In two recent moves, the federal government is fast-tracking federal student loan forgiveness for hundreds of thousands of borrowers who need it most.
First, the U.S. Dept. of Education has announced that it is streamlining and fast-tracking loan forgiveness requests for student loan borrowers who attended the now-defunct Corinthian Colleges chain. Thousands of students have submitted requests for debt relief under the poorly-defined “Defense to Repayment” clause, and the Department has been slow to respond since there is no formal application or defined process for review. However, the government just announced the creation of a simple online form that former Corinthian students can complete to request forgiveness under Defense to Repayment. Former students of 91 campuses in 20 states will be granted automatic federal student loan forgiveness after submitting this form. This has the potential to benefit nearly 100,000 students who were defrauded by Corinthian. If the Department expands loan forgiveness eligibility to graduates of all Corinthian campuses (it is unclear if this will actually happen), approximately 350,000 former students may benefit.
This week, the Obama administration also announced the fast-tracking of federal student loan discharges for borrowers who are totally and permanently disabled. A disability discharge has existed for federal student loan borrowers for quite some time, but few people know that this program even exists. Furthermore, the disability discharge application process has historically been a long, complicated and heavily bureaucratic experience, effectively locking out many borrowers who would clearly be eligible. The federal government intends to address these problems by proactively reaching out to federal student loan borrowers who would, under federal law, be automatically eligible for a disability discharge due to their disability designation by the Social Security Administration. This has never happened before, and nearly 400,000 disabled borrowers may benefit from these outreach efforts.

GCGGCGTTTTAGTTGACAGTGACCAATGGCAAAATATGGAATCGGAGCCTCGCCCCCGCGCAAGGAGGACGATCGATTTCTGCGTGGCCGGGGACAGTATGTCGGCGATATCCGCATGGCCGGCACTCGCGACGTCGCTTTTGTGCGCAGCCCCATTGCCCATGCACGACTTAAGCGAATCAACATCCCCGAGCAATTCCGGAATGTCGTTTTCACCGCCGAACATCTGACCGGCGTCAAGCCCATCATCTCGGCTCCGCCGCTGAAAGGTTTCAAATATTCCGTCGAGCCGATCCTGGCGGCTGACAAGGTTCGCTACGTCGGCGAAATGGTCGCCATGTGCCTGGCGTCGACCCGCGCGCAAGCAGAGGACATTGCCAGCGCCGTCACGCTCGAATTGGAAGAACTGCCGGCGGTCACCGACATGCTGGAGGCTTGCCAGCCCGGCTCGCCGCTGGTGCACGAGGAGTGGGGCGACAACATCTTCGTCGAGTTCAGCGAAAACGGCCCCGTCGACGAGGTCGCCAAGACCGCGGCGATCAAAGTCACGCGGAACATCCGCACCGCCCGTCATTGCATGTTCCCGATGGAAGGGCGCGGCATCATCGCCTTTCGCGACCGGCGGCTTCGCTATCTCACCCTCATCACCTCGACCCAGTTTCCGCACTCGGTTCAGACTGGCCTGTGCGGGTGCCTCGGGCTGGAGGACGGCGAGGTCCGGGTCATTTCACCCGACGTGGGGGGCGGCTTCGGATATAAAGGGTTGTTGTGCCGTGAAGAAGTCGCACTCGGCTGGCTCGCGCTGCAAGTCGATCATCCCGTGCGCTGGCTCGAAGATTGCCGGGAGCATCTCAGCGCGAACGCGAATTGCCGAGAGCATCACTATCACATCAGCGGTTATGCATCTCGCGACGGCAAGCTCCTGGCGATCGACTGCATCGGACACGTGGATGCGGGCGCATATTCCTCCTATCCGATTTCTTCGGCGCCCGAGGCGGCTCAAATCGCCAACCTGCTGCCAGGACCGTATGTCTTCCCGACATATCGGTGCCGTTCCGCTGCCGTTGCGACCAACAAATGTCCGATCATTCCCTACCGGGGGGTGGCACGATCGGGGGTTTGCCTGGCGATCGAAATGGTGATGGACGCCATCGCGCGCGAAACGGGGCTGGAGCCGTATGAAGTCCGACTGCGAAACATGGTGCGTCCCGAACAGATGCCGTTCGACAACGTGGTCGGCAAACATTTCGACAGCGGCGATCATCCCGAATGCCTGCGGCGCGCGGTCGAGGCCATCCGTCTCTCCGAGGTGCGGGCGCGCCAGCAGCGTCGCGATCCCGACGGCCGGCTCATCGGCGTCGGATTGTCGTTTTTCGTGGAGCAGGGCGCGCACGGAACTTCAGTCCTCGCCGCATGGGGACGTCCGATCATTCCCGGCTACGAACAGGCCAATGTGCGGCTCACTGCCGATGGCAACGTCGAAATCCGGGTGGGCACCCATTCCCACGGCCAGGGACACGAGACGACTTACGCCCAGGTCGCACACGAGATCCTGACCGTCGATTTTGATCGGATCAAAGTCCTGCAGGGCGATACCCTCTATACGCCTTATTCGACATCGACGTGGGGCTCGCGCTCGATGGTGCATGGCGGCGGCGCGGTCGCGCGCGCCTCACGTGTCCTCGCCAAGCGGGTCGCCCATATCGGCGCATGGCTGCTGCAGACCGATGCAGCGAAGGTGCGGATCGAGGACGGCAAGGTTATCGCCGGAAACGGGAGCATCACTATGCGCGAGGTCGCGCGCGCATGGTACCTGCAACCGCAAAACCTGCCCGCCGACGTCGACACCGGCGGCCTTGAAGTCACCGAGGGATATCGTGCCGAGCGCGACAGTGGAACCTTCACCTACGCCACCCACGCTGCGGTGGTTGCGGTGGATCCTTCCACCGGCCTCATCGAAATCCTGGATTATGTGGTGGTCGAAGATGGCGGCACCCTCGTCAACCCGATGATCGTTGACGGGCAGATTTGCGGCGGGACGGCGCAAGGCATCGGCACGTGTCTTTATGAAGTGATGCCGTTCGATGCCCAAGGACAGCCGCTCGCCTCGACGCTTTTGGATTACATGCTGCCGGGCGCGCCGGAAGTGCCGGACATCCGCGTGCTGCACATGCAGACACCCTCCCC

All in all, this is excellent news for student loan borrowers who are struggling with debt that they will never be able to repay – either because of a disabling impairment that prevents them from working, or because of a predatory educational institution that engaged in fraud and other illegal conduct. This is part of a larger effort by the Obama administration to more strongly address the student debt crisis – it’s certainly not enough to address the systemwide problems, but it’s something, and more may be on the way. Stay tuned.